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Retroperitoneal drainage versus no drainage after pelvic lymphadenectomy for the prevention of lymphocyst formation in patients with gynaecological malignancies

Overview of attention for article published in Cochrane database of systematic reviews, June 2014
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  • Average Attention Score compared to outputs of the same age

Mentioned by

twitter
2 tweeters

Citations

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11 Dimensions

Readers on

mendeley
15 Mendeley
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Title
Retroperitoneal drainage versus no drainage after pelvic lymphadenectomy for the prevention of lymphocyst formation in patients with gynaecological malignancies
Published in
Cochrane database of systematic reviews, June 2014
DOI 10.1002/14651858.cd007387.pub3
Pubmed ID
Authors

Charoenkwan K, Kietpeerakool C

Abstract

This is an updated version of the original Cochrane review published in Issue 1, 2010. Pelvic lymphadenectomy is associated with significant complications including lymphocyst formation and related morbidities. Retroperitoneal drainage using suction drains has been recommended as a method to prevent such complications. However, this policy has been challenged by the findings from recent studies.

Twitter Demographics

The data shown below were collected from the profiles of 2 tweeters who shared this research output. Click here to find out more about how the information was compiled.

Mendeley readers

The data shown below were compiled from readership statistics for 15 Mendeley readers of this research output. Click here to see the associated Mendeley record.

Geographical breakdown

Country Count As %
Unknown 15 100%

Demographic breakdown

Readers by professional status Count As %
Student > Ph. D. Student 3 20%
Student > Master 3 20%
Student > Postgraduate 2 13%
Professor 1 7%
Student > Doctoral Student 1 7%
Other 3 20%
Unknown 2 13%
Readers by discipline Count As %
Medicine and Dentistry 11 73%
Nursing and Health Professions 1 7%
Engineering 1 7%
Unknown 2 13%

Attention Score in Context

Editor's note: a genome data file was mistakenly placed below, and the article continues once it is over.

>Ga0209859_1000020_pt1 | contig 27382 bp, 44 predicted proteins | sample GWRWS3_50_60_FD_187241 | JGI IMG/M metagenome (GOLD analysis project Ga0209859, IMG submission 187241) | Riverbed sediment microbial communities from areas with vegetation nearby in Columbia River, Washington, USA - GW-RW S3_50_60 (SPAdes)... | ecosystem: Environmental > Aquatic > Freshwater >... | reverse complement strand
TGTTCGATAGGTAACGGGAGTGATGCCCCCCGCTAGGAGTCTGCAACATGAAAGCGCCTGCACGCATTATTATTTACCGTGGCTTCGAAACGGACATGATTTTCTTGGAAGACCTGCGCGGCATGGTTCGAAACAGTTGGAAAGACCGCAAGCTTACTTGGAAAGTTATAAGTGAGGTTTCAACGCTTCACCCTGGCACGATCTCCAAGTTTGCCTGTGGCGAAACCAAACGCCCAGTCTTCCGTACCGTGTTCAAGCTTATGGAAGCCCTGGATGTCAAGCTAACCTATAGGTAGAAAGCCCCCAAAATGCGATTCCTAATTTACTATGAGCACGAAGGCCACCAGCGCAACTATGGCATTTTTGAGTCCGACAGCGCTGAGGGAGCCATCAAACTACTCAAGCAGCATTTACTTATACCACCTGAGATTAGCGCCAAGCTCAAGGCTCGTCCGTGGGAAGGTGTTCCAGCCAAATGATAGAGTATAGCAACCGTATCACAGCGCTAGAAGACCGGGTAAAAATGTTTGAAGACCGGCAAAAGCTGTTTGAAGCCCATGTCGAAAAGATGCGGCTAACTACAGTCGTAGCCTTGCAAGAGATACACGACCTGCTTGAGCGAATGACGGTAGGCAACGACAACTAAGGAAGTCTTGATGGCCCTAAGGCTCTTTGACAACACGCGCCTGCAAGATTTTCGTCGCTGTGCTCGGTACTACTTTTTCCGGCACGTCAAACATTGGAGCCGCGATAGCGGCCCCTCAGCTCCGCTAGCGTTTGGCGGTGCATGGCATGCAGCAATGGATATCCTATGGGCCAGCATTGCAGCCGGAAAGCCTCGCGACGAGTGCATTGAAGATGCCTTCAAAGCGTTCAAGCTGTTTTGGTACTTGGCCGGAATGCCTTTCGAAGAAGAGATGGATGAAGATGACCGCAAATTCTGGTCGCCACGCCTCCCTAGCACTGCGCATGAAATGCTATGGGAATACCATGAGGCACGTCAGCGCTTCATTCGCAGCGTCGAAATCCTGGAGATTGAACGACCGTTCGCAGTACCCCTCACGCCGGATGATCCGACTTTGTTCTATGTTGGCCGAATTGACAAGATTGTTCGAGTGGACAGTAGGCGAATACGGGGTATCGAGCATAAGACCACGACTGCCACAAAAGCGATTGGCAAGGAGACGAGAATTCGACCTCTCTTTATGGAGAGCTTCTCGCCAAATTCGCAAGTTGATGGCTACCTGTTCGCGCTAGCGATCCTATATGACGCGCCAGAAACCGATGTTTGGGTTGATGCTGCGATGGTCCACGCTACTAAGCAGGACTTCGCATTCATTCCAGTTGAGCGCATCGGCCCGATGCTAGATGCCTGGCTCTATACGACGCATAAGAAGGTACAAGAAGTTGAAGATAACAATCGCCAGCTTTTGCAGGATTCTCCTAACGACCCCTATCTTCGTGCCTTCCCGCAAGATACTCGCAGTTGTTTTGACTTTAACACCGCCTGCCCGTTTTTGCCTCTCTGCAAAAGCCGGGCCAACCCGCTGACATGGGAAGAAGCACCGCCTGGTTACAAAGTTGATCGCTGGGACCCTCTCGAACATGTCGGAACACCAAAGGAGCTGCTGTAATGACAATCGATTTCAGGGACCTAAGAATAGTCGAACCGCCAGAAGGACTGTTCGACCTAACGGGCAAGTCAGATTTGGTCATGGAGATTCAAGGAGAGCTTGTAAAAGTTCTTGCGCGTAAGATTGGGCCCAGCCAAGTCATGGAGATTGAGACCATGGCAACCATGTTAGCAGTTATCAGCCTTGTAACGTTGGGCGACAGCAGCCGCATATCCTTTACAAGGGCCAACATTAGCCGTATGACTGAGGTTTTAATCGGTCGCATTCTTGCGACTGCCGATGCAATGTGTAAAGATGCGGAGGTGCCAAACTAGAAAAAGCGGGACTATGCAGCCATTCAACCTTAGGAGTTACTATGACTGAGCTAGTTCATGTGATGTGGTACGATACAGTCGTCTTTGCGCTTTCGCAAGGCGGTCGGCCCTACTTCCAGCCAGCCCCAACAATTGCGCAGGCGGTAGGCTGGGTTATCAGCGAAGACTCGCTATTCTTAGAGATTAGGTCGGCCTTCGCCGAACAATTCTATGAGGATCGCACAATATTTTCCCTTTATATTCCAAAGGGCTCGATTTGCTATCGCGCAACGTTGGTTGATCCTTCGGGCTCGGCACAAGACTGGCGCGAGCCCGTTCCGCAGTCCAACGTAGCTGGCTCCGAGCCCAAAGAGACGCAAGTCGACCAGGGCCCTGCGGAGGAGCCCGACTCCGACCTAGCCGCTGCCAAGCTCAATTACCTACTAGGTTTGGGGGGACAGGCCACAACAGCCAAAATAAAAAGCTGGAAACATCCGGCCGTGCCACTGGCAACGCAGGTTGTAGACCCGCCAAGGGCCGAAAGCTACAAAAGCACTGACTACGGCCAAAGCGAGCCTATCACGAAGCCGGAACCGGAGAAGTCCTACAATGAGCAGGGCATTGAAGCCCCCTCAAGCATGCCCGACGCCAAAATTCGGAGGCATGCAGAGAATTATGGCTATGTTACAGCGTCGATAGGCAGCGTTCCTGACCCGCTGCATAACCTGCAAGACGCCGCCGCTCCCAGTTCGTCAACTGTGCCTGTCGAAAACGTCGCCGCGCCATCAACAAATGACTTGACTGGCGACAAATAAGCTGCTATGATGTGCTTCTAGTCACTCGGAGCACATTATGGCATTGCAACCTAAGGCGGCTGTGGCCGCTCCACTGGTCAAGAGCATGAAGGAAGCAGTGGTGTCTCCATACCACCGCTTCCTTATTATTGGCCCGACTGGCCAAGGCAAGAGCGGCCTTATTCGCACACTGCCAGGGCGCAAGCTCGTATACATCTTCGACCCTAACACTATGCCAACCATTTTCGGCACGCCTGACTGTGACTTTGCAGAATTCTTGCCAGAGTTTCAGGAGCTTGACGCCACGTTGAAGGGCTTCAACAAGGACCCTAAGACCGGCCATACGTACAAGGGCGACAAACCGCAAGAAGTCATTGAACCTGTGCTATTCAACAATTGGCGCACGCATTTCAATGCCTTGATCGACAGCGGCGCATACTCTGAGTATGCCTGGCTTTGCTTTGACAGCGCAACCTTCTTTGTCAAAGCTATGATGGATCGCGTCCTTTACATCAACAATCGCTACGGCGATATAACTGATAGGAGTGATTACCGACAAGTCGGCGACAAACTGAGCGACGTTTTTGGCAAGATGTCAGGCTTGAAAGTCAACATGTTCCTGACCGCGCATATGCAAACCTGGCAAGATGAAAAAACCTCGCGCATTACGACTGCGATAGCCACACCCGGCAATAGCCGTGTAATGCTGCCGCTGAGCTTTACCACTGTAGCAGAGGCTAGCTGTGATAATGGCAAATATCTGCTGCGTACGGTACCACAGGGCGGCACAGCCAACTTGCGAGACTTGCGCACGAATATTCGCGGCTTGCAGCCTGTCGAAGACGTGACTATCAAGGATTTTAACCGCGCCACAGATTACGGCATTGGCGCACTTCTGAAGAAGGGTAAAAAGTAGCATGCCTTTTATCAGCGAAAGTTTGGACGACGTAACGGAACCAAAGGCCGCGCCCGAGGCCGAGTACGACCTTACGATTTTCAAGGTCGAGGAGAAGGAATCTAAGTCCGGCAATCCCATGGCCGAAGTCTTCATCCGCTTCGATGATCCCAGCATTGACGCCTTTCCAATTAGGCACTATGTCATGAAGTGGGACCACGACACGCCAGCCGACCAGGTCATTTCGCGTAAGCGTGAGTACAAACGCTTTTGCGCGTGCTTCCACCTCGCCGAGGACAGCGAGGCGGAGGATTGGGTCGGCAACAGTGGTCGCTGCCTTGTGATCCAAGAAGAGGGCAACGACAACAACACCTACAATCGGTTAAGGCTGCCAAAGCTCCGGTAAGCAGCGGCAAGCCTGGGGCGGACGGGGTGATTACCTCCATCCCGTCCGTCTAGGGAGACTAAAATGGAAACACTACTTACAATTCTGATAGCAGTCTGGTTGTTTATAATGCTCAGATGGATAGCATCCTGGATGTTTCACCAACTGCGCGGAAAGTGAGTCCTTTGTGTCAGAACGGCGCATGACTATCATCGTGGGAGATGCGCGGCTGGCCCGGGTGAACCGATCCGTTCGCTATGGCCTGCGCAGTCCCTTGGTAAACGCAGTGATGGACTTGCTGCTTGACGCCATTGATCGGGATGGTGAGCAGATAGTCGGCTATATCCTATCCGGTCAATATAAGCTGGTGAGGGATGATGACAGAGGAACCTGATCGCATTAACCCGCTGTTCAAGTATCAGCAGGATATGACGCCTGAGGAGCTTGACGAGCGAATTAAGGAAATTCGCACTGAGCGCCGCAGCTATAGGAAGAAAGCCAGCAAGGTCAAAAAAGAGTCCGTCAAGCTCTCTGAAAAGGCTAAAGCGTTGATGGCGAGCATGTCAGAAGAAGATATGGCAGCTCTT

This research output has an Altmetric Attention Score of 1. This is our high-level measure of the quality and quantity of online attention that it has received. This Attention Score, as well as the ranking and number of research outputs shown below, was calculated when the research output was last mentioned on 27 August 2014.
All research outputs
#9,293,741
of 12,101,174 outputs
Outputs from Cochrane database of systematic reviews
#7,045
of 7,978 outputs
Outputs of similar age
#123,657
of 199,506 outputs
Outputs of similar age from Cochrane database of systematic reviews
#158
of 176 outputs
Altmetric has tracked 12,101,174 research outputs across all sources so far. This one is in the 20th percentile – i.e., 20% of other outputs scored the same or lower than it.
So far Altmetric has tracked 7,978 research outputs from this source. They typically receive a lot more attention than average, with a mean Attention Score of 14.6. This one is in the 10th percentile – i.e., 10% of its peers scored the same or lower than it.
Older research outputs will score higher simply because they've had more time to accumulate mentions. To account for age we can compare this Altmetric Attention Score to the 199,506 tracked outputs that were published within six weeks on either side of this one in any source. This one is in the 33rd percentile – i.e., 33% of its contemporaries scored the same or lower than it.
We're also able to compare this research output to 176 others from the same source and published within six weeks on either side of this one. This one is in the 6th percentile – i.e., 6% of its contemporaries scored the same or lower than it.